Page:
India’s urban Development Minister Venkaiah Naidu announced recently the new BJP-led Government would be scrapping the Jawaharlal Nehru National Urban Renewal Mission (JNNURM), an urban infrastructure fund and brainchild of the previous government. He claimed it was too centralised and did not allow states much space for policy maneuvering.
The Government now plans to launcha new mission which will focuson “spatial planning, liquid and solid waste management and public transport, among other things.”
The JNNURM might have faced glitches but it provided a useful proxy, including to folks like us, to gauge urban infrastructure investment and build across cities like India.
We have two key findings to report from the latest available numbers. First, the state of Gujarat led by now Prime Minister and former Chief Minister Narendra Modi for more than a decade until May 2014 was actually one of the largest absorbers of JNNURM funds and used it effectively to build infrastructure in its cities. Second, the city of Bangalore now has the maximum number of completed projects, overtaking Ahmedabad and Surat, which led the league tables until last year.
So, what has been the story of JNNURM since itslaunchin 2005-06? The aim of JNNURM was to improve cities across the country by developing physical infrastructure and local governance. Though the programme was to end in 2012, it was to be extended by two years to 2014 if the previous Congress-led UPA Government were to be elected.
So what has been the story of JNNURM since its launch in 2005-06? JNNURM’s objective was to improve cities across the country by developing physical infrastructure and local governance. Though the programme was to end in 2012, it was to be extended by two years to 2014.
The mission was initially divided into two sub-missions:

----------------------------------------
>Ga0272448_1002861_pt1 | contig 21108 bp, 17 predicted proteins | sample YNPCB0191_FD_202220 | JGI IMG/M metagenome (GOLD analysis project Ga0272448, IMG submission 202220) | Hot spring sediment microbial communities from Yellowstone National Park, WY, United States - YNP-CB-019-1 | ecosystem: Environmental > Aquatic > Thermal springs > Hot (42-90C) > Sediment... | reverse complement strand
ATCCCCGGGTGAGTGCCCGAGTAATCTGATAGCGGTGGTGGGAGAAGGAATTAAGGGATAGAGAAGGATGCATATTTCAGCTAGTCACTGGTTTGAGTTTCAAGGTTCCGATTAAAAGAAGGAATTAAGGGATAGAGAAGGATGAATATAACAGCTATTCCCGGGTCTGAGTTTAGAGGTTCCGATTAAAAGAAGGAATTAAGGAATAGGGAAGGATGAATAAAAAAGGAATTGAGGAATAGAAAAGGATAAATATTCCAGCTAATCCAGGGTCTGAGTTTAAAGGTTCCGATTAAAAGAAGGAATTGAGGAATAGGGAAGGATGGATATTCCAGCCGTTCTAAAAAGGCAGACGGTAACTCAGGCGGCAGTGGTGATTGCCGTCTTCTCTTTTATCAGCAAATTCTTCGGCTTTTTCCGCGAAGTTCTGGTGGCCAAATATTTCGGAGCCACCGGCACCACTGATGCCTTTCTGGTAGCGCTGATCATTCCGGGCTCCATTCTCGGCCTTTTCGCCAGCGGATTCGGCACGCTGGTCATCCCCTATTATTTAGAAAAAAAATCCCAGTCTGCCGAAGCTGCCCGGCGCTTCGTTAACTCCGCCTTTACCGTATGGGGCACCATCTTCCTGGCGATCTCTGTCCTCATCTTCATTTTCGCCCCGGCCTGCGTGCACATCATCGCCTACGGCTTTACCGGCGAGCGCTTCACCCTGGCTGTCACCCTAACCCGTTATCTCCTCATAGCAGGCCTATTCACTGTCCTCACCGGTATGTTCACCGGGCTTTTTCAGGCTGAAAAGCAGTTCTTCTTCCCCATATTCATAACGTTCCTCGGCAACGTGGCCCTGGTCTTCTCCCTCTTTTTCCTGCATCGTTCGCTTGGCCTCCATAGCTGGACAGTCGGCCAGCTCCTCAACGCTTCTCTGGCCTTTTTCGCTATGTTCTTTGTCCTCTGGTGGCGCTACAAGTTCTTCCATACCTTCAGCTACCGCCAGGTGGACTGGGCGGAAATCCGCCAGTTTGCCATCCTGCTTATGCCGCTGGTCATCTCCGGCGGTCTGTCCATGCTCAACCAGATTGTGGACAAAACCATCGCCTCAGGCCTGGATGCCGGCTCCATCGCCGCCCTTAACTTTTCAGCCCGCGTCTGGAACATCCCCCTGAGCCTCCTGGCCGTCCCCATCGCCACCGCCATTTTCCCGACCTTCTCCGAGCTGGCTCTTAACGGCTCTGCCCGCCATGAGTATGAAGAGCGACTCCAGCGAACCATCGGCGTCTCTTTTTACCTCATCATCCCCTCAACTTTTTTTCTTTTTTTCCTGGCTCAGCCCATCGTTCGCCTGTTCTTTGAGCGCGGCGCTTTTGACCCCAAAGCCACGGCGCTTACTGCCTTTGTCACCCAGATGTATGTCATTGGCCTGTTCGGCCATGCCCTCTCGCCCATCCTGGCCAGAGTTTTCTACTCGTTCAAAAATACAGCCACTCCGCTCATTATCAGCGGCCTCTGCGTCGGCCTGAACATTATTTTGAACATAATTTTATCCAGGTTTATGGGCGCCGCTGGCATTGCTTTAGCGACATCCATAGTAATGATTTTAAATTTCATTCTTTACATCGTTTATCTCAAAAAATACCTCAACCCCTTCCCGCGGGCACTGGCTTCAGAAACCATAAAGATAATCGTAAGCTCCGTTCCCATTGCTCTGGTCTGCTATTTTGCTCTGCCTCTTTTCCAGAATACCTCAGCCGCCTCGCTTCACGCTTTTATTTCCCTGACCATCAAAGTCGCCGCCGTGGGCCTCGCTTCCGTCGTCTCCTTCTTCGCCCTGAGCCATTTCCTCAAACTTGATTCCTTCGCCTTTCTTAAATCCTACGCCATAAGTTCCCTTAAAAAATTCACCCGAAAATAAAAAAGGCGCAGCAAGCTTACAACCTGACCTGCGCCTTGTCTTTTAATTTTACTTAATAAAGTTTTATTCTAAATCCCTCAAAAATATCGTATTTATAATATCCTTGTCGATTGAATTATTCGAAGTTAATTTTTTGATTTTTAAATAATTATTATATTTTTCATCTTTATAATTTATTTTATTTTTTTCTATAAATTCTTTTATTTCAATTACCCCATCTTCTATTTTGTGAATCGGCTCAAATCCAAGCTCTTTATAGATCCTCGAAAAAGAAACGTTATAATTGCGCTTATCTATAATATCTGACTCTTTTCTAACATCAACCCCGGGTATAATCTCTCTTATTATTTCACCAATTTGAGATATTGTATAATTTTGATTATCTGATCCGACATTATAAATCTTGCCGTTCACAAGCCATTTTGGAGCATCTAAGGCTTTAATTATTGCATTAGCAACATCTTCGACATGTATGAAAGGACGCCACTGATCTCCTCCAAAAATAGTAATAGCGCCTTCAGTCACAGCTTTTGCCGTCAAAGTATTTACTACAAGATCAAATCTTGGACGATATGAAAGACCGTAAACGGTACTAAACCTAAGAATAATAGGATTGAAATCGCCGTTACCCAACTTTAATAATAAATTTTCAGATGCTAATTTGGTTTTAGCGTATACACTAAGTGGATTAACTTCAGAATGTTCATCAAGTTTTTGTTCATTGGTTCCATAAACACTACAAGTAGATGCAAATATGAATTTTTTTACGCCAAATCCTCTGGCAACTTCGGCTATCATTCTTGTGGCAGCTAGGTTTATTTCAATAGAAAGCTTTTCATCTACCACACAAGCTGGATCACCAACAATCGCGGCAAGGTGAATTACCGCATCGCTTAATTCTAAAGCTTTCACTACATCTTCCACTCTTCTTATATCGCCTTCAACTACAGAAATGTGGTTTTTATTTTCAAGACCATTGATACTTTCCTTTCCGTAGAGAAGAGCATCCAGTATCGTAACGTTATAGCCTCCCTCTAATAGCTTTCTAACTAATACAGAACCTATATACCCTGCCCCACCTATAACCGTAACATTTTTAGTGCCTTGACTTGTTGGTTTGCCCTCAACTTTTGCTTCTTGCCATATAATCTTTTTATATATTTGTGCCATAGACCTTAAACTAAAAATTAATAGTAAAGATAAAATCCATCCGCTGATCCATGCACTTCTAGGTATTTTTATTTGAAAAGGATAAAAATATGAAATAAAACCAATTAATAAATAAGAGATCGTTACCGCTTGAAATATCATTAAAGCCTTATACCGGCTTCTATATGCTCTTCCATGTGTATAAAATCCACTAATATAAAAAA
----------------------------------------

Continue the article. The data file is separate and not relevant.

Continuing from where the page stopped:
1. Urban Infrastructure and Governance (UIG); and
2. Basic Services to the Urban Poor (BSUP)
Two other components were added later to accommodate more cities and towns:
1. Urban Infrastructure Development for Small and Medium Towns Scheme (UIDSSMT); and
2. Integrated Housing and Slum Development Programme (IHSDP).
A reportby the Government’s auditor, Comptroller & Auditor General (CAG), says the mission was allocated Rs66,084 crore by the Planning Commission between 2005-06 and 2011-12. As against this, Rs45,066 crore was the actual budgetary allocation during the same period. And nearly 90% of the budgetary allocation (Rs 40,584 crore) was released for the various programmes of the mission.
So which states and cities have completed the maximum number of projects?
Tamil Nadu has completed the maximum number of projects (102) out of the 136 sanctioned projects followed by AP with 70 out of the 84 projects under UIDDSMT.
Bangalore completed the highest number of the projects (23) out of 38 sanctioned projects followed by Ahmedabad and Surat with 22 and 19, respectively. Note that Bangalore, Kolkata and Chennai are larger cities and Ahmedabad and Surat have clearly been more effective in sourcing and utilising the funds. Ahmedabad has completed only 4 projects since 2012 when we had reported earlier 19 completed projects.
The table below shows the funds released under additional central assistance (ACA) from 2005-06 to2011-12 for UIG and UIDSSMT.
A total of 79% (i.e. Rs 18,543.66 crore) was released under the UIG component out of the total budgetary allocation of Rs 23,469 crore. And 83.5% (i.e. Rs 7,342.96 crore) were released under the UIDSSSMT component of the total budgetary allocation of Rs 8,792.2 crore.